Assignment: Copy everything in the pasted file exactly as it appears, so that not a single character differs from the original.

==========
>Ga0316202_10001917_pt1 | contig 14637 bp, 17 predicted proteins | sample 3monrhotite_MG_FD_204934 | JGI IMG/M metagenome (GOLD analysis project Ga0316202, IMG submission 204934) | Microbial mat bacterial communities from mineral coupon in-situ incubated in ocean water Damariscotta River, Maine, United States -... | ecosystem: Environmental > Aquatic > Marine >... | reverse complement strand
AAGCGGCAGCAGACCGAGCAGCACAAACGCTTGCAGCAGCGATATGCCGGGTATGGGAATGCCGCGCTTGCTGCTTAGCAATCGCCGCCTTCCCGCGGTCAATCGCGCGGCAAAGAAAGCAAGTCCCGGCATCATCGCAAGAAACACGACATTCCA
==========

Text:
>Ga0316202_10001917_pt1 | contig 14637 bp, 17 predicted proteins | sample 3monrhotite_MG_FD_204934 | JGI IMG/M metagenome (GOLD analysis project Ga0316202, IMG submission 204934) | Microbial mat bacterial communities from mineral coupon in-situ incubated in ocean water Damariscotta River, Maine, United States -... | ecosystem: Environmental > Aquatic > Marine >... | reverse complement strand
AAGCGGCAGCAGACCGAGCAGCACAAACGCTTGCAGCAGCGATATGCCGGGTATGGGAATGCCGCGCTTGCTGCTTAGCAATCGCCGCCTTCCCGCGGTCAATCGCGCGGCAAAGAAAGCAAGTCCCGGCATCATCGCAAGAAACACGACATTCCA